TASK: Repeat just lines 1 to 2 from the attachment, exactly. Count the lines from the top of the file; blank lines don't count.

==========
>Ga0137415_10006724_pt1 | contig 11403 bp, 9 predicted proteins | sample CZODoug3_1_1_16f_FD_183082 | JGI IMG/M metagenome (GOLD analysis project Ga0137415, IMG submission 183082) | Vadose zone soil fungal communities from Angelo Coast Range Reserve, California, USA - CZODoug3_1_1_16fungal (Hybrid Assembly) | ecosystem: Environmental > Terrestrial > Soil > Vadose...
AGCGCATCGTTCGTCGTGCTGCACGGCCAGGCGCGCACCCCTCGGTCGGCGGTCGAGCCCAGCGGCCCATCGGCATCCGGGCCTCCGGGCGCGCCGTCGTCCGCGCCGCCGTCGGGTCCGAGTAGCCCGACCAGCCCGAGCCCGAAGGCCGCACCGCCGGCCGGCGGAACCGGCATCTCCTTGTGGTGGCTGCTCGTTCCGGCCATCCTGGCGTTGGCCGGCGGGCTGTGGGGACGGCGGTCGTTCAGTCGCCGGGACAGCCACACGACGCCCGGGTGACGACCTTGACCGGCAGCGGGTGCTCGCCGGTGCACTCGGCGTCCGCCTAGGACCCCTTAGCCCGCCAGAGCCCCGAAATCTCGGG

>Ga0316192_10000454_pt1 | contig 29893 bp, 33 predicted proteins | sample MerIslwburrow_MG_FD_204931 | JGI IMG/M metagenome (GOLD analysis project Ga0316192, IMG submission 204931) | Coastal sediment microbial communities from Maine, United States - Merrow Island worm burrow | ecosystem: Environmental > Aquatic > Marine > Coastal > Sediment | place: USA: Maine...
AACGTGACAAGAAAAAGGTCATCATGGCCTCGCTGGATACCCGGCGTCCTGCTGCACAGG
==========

>Ga0137415_10006724_pt1 | contig 11403 bp, 9 predicted proteins | sample CZODoug3_1_1_16f_FD_183082 | JGI IMG/M metagenome (GOLD analysis project Ga0137415, IMG submission 183082) | Vadose zone soil fungal communities from Angelo Coast Range Reserve, California, USA - CZODoug3_1_1_16fungal (Hybrid Assembly) | ecosystem: Environmental > Terrestrial > Soil > Vadose...
AGCGCATCGTTCGTCGTGCTGCACGGCCAGGCGCGCACCCCTCGGTCGGCGGTCGAGCCCAGCGGCCCATCGGCATCCGGGCCTCCGGGCGCGCCGTCGTCCGCGCCGCCGTCGGGTCCGAGTAGCCCGACCAGCCCGAGCCCGAAGGCCGCACCGCCGGCCGGCGGAACCGGCATCTCCTTGTGGTGGCTGCTCGTTCCGGCCATCCTGGCGTTGGCCGGCGGGCTGTGGGGACGGCGGTCGTTCAGTCGCCGGGACAGCCACACGACGCCCGGGTGACGACCTTGACCGGCAGCGGGTGCTCGCCGGTGCACTCGGCGTCCGCCTAGGACCCCTTAGCCCGCCAGAGCCCCGAAATCTCGGG